The Nostalgia column with Margaret Watson

Margaret Watson.
Margaret Watson.

IF YOU examine the picture on this page closely you will see that it tells a story of what Dewsbury town centre used to be like on busy shopping days.

It also provides us with little bits of information which we always knew about but may have forgotten.

Bustling area: This Dewsbury town centre photograph shows the Fifty Shilling tailors on the right, along with Marks and Spencer and Woolworths.

Bustling area: This Dewsbury town centre photograph shows the Fifty Shilling tailors on the right, along with Marks and Spencer and Woolworths.

For instance, look at the railings on both sides of the road and ponder for a while why there were so many of them and why were they there?

If you are old enough, you will remember that shoppers in those days had to be literally “caged” for their own safety because stepping into the road would have they’d be knocked down.

There was no Ring Road in those days and no “one-way” traffic system, which meant buses, lorries and cars could travel freely whichever way they chose.

There is something else in this picture you may notice, two major stores facing each other – Marks and Spencer, on the left, and Woolworths on the right.

In recent weeks a number of readers have contacted me with memories of their childhood in Dewsbury and recalling all the shops which once existed here.

They remember the hustle and bustle generated along the various streets, including Northgate, Daisy Hill, Market Place and Corporation Street.

Many have also talked about their teenage years and described what a brilliant place Dewsbury was for entertainment, both daytime and night-time.

Some have mentioned the names of old friends which has helped those who have lost touch to get in touch again.

For this reason alone, I am indebted to all those who have written to me, and I do plan to publish all their recollections in coming weeks.

This week I have more reminiscences from John Croft, who writes not only about the Saturdays he went shopping with his mother, but also the early days of television.

He writes:

“Some Saturday mornings we would call at Hagenbachs to buy a miniature Hovis brown loaf costing 1d, then it was along the road to the Playhouse Cinema for the ABC Minors.

“If you were old enough, or even more importantly tall enough, you could sit upstairs in the balcony area.

“If it was your birthday week, you could go out front onto the stage and collect a present.

“Years later I shared an office at ICI Huddersfield with Nigel Stephenson, of Rugby League fame, and he told me he’d had six birthdays a year at The Minors, and never got rumbled once!

“Then it was time for the Minors’ anthem with the black dot bouncing across the words on the screen.

“The verse was sung through twice and then the action began. Look it up on YouTube and I guarantee you’ll be singing along to it.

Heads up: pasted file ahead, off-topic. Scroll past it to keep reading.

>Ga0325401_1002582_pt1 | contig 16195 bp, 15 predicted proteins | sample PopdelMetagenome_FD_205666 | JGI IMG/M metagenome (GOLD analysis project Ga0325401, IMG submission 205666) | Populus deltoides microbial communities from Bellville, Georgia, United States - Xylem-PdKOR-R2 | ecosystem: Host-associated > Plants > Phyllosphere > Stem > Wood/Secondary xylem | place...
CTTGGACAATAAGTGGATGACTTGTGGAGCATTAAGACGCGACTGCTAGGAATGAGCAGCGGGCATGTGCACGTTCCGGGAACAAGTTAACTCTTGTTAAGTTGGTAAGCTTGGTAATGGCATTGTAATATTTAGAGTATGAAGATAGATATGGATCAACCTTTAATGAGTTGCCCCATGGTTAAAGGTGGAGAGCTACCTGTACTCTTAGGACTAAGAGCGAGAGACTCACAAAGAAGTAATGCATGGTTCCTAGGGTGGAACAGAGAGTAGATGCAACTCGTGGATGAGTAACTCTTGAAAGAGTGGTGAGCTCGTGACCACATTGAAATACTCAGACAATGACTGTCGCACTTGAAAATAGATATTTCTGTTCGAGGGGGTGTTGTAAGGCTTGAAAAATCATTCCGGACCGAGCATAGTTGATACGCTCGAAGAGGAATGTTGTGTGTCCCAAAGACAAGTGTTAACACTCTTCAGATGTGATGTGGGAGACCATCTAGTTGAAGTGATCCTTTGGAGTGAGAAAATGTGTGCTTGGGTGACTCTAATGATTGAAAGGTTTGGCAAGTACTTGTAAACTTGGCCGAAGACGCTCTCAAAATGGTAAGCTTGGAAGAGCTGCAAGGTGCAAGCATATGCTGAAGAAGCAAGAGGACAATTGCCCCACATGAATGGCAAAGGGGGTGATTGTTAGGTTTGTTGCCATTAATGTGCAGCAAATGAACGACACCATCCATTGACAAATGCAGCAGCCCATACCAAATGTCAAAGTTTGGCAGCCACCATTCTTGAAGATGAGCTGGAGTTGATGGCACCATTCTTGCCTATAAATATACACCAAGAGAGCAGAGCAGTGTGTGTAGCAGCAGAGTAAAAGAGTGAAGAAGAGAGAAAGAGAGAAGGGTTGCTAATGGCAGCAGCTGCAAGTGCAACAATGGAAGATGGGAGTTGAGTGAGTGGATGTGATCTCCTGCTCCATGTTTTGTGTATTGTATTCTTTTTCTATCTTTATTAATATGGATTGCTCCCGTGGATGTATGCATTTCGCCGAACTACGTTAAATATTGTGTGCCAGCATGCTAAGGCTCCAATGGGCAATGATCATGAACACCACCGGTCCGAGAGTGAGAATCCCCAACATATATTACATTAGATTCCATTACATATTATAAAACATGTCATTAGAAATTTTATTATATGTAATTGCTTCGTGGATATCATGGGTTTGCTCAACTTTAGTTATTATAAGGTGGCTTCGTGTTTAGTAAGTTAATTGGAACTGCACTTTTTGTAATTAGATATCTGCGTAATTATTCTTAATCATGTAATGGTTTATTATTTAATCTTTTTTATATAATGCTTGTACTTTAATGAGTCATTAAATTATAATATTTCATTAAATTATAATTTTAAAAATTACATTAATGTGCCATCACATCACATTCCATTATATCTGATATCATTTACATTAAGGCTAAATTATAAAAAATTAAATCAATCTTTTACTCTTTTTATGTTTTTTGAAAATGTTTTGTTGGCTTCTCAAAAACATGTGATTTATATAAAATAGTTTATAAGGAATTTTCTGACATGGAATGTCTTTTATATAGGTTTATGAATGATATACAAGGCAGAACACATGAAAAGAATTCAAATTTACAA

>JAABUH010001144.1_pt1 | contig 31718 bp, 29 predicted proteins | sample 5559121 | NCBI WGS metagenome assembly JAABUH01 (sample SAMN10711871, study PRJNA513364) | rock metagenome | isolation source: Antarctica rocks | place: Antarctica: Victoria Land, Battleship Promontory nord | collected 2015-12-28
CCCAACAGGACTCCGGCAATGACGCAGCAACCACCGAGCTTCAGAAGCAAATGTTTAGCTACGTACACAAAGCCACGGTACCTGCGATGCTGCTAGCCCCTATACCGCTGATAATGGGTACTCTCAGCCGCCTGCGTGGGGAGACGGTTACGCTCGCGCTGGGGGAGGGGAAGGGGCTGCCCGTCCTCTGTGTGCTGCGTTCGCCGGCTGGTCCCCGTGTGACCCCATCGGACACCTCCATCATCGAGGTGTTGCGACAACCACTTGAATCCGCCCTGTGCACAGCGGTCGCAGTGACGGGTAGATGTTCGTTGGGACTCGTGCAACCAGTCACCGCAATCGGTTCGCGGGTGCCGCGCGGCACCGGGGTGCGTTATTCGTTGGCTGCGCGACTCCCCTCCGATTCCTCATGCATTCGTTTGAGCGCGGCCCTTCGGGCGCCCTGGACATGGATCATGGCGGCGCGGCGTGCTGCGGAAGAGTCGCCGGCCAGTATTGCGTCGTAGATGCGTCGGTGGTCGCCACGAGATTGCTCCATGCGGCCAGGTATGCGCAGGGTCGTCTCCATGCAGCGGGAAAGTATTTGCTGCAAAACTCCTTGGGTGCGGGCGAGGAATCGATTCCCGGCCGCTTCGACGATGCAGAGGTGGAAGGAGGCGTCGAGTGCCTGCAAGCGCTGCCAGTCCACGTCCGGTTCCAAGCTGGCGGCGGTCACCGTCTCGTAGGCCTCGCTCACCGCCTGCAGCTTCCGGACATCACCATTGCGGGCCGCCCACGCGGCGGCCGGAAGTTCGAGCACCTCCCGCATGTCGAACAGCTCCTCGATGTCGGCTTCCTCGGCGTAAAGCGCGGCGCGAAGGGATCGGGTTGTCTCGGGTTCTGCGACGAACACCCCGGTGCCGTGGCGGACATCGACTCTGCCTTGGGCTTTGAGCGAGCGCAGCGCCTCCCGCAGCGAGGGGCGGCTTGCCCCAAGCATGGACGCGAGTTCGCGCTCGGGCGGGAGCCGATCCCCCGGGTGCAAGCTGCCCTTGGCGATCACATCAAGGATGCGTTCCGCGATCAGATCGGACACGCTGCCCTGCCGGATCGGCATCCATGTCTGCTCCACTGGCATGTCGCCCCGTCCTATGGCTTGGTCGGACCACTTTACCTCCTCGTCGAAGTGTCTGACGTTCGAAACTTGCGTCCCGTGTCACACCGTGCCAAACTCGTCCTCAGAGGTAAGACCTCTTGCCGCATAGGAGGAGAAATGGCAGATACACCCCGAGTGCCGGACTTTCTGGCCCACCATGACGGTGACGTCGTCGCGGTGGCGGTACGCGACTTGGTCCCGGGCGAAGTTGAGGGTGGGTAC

“Another treat was going to Worfolks toy shop near Caddy’s, and gazing through the glass encased counter at all those desirable toys. Dinky vehicles, Meccano and Bayko were the toys of choice.

“I cannot remember but I think it was Greenwood’s shop, near Caddy’s, which had an automaton of a cobbler in the window.

“My visits to Caddy’s usually meant I’d been to the dentist called Tartellin to have a tooth pulled.

“If I remember correctly, it was up Leeds Cutting.

“The smell of the gas and air they put you under put the fear in me, because I knew I would soon be biting on a spring and having the mask put over my face.

“My mother believed the ice cream would speed up the healing process, and who was I to argue with such logic if it meant sitting down to a Caddy’s.

“The Caddy’s van was a regular visitor to our neighbourhood and also Crossley’s, who had the most amazing cider flavoured ice lollies. We used to suck them so hard you were left with just ice on a stick.

“Another memory is of families starting to get televisions with the H or X shaped aerials appearing on smoking chimney stacks.

“The smoke helped fuel the annual smog season. Sometimes it was so dense people had to walk to work or school because the buses couldn’t run.

“The great day finally arrived when we got our own TV, and the family could sit down to watch it while I honed my new found skill of being the horizontal hold adjuster, and trying to stop the picture rolling round.

“Because the knob was on the back panel I couldn’t see the screen and had to take instructions from the family such as – “lower, lower... that’s it... oh no, it’s going the other way now!” I didn’t get to watch much TV.

“Harry Laycock, who has been mentioned before, lived next door to my Auntie in a yard off Lees Hall Road, Thornhill Lees.

“During the summer holidays he would stand on The Tops at Thornhill Edge and blow the animal horn that he always carried.

“This summoned all the kids to go for a walk, all of us trailing along in a long line behind him as though he was The Pied Piper.

“Harry would point out the flora and fauna to us, but if anyone was messing about he would tap them on the head with a shillelagh he carried, saying – ‘A bonk on the conk – now get to the back’.

“He was a lovely bloke and I can’t imagine anything like that happening or being allowed today.”

JOHN’S memories, I hope, will encourage others to email me at tresham3@gmail – with their recollections of Dewsbury.

On a more sombre note, may I remind readers that this coming Sunday is Remembrance Sunday and a Service of Remembrance will be held at Dewsbury Minster Church starting at 10.30am, followed by a wreath laying ceremony at the war memorial in Crow Nest Park.